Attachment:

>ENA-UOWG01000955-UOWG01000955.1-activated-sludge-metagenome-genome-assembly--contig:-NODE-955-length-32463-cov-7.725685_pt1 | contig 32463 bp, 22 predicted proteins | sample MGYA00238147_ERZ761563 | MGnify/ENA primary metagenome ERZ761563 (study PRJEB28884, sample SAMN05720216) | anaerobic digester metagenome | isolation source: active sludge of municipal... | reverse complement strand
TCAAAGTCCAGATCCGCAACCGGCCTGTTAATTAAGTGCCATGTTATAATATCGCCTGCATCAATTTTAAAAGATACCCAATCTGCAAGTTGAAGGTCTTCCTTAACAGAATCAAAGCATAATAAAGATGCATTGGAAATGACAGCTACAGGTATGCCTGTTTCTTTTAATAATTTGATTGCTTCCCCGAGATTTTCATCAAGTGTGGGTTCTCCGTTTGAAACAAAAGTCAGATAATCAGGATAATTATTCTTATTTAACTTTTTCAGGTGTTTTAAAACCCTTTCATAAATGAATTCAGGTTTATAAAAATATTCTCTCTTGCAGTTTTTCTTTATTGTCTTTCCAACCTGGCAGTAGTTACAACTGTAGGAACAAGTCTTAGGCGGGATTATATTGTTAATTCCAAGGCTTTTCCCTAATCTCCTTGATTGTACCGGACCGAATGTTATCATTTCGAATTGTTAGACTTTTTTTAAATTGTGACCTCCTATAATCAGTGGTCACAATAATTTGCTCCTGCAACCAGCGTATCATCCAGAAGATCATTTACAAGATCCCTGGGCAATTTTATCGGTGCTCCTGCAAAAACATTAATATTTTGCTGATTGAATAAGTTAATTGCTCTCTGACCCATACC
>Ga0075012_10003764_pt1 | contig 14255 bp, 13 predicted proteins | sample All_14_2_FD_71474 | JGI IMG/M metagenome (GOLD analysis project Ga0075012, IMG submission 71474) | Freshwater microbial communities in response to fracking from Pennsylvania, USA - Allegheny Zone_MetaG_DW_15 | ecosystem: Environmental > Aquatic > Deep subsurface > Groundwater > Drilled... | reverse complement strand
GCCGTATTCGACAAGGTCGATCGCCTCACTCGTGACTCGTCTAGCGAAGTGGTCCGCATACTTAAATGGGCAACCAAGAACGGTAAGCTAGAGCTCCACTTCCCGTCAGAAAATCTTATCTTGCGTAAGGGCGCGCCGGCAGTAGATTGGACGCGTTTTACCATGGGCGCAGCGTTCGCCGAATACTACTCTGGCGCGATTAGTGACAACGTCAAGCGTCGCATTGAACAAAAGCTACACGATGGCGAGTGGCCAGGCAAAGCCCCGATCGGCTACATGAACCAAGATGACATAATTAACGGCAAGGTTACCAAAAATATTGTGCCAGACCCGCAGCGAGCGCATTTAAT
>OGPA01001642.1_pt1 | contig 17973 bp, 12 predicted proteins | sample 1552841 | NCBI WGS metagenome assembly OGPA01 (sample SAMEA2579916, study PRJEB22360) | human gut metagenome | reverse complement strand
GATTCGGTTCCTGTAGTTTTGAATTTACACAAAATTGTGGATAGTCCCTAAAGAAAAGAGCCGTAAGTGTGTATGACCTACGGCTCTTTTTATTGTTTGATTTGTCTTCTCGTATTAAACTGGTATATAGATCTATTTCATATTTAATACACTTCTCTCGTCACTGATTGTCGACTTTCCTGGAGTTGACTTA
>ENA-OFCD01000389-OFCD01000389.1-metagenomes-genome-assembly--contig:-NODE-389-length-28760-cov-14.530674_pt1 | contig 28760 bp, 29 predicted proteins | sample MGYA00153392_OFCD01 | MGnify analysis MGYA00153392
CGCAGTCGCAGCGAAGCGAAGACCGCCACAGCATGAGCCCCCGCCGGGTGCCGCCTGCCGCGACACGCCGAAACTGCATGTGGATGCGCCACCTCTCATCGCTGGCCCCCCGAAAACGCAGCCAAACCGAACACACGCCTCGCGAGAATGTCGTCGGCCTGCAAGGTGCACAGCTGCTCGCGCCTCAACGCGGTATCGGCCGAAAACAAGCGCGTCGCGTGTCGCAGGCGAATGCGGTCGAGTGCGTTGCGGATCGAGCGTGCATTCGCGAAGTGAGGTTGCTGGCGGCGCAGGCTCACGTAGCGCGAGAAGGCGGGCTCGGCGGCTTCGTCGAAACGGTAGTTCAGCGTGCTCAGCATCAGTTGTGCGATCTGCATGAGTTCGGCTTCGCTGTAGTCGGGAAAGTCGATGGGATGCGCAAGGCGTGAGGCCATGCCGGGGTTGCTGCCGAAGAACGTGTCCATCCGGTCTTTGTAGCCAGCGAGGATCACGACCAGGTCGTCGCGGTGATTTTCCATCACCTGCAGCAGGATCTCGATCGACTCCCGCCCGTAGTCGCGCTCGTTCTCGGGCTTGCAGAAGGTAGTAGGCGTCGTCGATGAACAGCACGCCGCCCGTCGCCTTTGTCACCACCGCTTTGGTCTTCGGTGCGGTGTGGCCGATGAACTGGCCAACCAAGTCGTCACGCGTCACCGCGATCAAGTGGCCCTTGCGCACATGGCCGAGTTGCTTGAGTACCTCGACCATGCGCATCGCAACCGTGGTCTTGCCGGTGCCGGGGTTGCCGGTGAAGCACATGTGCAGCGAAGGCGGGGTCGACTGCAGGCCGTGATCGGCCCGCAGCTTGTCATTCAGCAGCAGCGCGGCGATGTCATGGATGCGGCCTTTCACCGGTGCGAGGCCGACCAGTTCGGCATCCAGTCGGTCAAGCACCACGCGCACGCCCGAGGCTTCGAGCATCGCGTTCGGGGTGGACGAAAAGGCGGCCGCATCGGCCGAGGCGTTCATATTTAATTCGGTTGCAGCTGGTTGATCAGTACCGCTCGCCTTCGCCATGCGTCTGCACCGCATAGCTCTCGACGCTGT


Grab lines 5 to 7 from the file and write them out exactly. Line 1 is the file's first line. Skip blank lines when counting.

>OGPA01001642.1_pt1 | contig 17973 bp, 12 predicted proteins | sample 1552841 | NCBI WGS metagenome assembly OGPA01 (sample SAMEA2579916, study PRJEB22360) | human gut metagenome | reverse complement strand
GATTCGGTTCCTGTAGTTTTGAATTTACACAAAATTGTGGATAGTCCCTAAAGAAAAGAGCCGTAAGTGTGTATGACCTACGGCTCTTTTTATTGTTTGATTTGTCTTCTCGTATTAAACTGGTATATAGATCTATTTCATATTTAATACACTTCTCTCGTCACTGATTGTCGACTTTCCTGGAGTTGACTTA
>ENA-OFCD01000389-OFCD01000389.1-metagenomes-genome-assembly--contig:-NODE-389-length-28760-cov-14.530674_pt1 | contig 28760 bp, 29 predicted proteins | sample MGYA00153392_OFCD01 | MGnify analysis MGYA00153392